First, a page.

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It's pretty easy. There are ways to test primarily such that constructing a counterexample would be an important mathematical result.

https://en.wikipedia.org/wiki/Baillie–PSW_primality_test

> The power of the Baillie-PSW test comes from the fact that these lists of strong Fermat pseudoprimes and strong Lucas pseudoprimes have no known overlap. There is even evidence that the numbers in these lists tend to be different kinds of numbers.




It might be "easy" but is it quick enough to be tolerated as part of a build?


A primality certificate could be included that allows the prime to be verified quickly during the build. This certificate for the 2048-bit prime took 90 seconds to generate, and can be verified in 3 seconds.

http://web.mit.edu/andersk/Public/socat-prime.pl

https://en.wikipedia.org/wiki/Primality_certificate


The primality test of the original number using gp that archgoon posted takes 6ms on my Sandy Bridge laptop, that's plenty fast. (The new number takes a minute to check, though, so that might really be too long)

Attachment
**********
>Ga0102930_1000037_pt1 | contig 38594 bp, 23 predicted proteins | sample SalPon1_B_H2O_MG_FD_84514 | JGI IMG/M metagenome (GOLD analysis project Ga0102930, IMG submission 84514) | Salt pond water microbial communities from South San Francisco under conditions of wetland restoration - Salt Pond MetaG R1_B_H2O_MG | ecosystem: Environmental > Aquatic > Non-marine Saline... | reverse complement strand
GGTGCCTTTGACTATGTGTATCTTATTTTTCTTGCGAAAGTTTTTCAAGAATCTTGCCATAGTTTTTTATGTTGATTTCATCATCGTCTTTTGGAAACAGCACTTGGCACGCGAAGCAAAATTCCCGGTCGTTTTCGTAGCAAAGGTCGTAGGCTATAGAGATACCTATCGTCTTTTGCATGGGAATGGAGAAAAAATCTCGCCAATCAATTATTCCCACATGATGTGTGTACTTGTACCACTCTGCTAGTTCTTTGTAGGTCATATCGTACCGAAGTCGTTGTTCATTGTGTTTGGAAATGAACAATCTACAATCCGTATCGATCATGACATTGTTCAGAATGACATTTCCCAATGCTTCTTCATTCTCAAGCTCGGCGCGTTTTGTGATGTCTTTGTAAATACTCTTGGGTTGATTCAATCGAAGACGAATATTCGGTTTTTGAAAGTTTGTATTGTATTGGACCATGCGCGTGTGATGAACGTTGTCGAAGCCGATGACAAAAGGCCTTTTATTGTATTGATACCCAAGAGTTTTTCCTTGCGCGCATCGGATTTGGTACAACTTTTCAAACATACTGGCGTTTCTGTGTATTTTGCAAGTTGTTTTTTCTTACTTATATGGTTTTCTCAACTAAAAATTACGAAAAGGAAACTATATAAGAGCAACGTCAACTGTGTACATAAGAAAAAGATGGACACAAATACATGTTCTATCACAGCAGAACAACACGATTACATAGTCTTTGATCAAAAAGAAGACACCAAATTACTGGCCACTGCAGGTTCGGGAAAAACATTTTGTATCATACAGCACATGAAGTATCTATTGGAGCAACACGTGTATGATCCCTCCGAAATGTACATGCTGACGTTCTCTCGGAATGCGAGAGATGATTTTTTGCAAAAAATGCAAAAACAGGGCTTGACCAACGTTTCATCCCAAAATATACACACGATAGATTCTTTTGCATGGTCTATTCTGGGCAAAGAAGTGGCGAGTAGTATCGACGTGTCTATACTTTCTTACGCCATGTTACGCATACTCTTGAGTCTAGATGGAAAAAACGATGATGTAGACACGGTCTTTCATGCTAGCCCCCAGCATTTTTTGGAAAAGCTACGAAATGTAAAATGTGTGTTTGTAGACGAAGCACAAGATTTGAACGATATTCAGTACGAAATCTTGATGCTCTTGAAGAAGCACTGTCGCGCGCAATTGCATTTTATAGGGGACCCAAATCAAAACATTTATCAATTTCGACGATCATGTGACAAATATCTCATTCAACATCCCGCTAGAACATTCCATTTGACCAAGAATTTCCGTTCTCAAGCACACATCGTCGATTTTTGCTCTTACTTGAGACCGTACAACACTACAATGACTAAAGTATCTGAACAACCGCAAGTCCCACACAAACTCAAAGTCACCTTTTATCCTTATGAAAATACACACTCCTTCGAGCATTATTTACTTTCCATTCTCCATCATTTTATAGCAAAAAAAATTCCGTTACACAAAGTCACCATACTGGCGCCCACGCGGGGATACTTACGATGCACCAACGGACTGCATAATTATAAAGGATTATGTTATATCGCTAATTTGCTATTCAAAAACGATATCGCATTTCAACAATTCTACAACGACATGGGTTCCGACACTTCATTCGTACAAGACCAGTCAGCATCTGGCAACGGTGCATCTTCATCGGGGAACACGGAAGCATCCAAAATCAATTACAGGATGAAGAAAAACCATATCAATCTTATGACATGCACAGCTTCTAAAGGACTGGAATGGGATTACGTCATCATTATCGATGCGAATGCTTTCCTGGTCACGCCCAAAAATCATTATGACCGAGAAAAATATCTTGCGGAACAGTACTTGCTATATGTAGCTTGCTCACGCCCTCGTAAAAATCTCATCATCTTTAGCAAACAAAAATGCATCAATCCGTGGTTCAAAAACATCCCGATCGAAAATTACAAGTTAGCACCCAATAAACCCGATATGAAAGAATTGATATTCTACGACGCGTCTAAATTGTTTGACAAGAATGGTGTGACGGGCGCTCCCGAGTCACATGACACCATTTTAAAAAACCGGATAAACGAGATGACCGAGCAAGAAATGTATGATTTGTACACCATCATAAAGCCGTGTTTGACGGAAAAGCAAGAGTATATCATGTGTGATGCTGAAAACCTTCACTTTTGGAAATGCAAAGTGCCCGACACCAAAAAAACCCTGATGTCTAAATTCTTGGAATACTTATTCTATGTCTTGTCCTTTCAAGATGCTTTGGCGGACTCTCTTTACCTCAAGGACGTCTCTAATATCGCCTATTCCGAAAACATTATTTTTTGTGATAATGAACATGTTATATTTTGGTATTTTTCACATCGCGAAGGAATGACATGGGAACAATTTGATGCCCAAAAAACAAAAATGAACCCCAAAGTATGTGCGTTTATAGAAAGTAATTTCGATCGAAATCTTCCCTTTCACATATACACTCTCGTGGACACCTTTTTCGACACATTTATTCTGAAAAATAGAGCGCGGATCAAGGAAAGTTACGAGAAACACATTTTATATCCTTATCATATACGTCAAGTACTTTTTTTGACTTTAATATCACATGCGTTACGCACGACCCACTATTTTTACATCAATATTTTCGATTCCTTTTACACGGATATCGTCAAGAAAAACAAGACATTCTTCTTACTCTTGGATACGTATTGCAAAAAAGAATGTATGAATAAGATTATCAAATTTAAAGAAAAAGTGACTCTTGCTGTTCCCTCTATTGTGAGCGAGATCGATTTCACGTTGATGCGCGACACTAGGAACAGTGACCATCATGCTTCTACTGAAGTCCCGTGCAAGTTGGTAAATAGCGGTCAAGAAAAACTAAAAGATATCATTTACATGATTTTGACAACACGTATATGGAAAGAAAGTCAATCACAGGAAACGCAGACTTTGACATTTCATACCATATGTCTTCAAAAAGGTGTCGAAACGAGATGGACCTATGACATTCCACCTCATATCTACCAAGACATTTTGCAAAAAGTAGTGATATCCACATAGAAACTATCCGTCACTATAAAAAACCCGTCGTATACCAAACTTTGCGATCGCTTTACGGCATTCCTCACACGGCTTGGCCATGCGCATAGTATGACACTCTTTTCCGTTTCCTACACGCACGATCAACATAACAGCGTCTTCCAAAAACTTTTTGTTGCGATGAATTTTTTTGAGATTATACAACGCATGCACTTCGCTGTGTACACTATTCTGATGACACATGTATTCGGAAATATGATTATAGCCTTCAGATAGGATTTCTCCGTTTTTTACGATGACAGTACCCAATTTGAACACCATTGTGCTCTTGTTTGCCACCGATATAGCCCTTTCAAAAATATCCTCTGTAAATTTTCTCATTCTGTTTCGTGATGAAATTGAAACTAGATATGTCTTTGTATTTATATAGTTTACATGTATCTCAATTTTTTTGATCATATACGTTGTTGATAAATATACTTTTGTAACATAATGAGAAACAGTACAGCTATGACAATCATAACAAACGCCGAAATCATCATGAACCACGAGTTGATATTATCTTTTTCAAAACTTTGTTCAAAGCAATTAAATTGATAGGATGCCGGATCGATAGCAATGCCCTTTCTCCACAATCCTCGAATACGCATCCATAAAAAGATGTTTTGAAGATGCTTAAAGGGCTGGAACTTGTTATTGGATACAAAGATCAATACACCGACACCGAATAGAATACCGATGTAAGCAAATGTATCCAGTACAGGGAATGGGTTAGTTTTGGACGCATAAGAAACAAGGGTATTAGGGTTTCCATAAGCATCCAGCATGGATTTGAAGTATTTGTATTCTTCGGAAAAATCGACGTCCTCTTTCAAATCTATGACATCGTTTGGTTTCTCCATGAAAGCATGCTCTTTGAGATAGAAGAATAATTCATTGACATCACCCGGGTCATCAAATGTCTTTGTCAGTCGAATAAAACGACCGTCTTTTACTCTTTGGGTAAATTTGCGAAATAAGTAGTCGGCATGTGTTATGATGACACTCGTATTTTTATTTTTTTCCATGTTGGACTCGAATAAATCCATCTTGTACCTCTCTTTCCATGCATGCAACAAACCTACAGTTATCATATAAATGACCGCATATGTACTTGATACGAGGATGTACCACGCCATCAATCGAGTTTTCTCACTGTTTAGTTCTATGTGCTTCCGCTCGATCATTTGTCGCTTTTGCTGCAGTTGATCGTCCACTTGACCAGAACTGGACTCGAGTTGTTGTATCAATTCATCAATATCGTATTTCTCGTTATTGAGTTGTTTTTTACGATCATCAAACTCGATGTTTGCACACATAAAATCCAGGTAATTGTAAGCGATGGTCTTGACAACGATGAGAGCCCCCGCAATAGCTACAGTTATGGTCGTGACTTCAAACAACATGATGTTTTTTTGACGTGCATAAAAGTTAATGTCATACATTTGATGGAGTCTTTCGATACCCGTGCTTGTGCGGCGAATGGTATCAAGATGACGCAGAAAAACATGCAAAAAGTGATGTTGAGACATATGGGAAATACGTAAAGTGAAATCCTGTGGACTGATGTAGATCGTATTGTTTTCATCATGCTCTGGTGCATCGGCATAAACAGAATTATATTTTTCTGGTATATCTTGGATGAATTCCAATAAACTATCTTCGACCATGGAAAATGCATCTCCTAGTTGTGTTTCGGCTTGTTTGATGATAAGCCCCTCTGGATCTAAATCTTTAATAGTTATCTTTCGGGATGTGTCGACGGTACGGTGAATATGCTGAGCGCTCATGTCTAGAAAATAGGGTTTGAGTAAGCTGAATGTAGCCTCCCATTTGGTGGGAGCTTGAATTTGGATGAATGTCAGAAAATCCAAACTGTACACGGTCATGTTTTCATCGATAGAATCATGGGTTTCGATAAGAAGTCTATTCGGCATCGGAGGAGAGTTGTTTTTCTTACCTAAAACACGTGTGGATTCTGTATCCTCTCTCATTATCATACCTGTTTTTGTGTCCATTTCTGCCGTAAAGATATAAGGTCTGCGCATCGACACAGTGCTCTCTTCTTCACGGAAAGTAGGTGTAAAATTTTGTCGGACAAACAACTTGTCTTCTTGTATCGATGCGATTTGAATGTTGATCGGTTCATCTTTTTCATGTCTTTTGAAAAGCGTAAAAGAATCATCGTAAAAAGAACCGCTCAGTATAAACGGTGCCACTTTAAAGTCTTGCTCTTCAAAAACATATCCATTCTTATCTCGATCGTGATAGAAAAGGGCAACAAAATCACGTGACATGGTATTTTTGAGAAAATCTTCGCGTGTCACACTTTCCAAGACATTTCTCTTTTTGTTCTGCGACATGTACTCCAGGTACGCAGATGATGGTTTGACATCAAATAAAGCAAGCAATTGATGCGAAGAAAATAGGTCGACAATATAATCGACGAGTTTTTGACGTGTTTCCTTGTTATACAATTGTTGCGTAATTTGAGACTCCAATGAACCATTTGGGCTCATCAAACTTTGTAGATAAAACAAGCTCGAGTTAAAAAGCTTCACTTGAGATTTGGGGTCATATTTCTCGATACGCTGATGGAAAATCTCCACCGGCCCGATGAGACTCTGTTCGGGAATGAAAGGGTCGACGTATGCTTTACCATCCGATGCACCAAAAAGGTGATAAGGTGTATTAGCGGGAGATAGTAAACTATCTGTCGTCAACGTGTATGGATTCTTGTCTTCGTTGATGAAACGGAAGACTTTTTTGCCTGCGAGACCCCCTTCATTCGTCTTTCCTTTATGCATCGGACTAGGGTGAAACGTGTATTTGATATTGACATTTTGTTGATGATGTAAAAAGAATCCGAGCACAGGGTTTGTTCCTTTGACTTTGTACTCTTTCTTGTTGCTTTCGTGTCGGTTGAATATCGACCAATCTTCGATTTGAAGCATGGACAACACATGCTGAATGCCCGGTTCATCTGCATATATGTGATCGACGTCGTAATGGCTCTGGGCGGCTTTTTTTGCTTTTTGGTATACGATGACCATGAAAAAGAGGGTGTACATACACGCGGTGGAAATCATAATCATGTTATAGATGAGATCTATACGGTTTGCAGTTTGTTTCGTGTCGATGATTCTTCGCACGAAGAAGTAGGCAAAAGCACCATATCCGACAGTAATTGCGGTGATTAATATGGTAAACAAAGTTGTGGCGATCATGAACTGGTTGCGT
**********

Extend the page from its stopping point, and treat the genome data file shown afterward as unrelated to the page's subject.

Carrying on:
Maxima's primep takes 360ms on the 1024-bit one for me, so seems quick enough to stick into the build.

It sounds like the chance if it passing the test is around 10^-15 using the default values; which seems sufficient for a build test which is run many times.


If this the alternative, it very well might be.


Just build your sensitive hard coded primes in a separate object file. It rarely needs updating.




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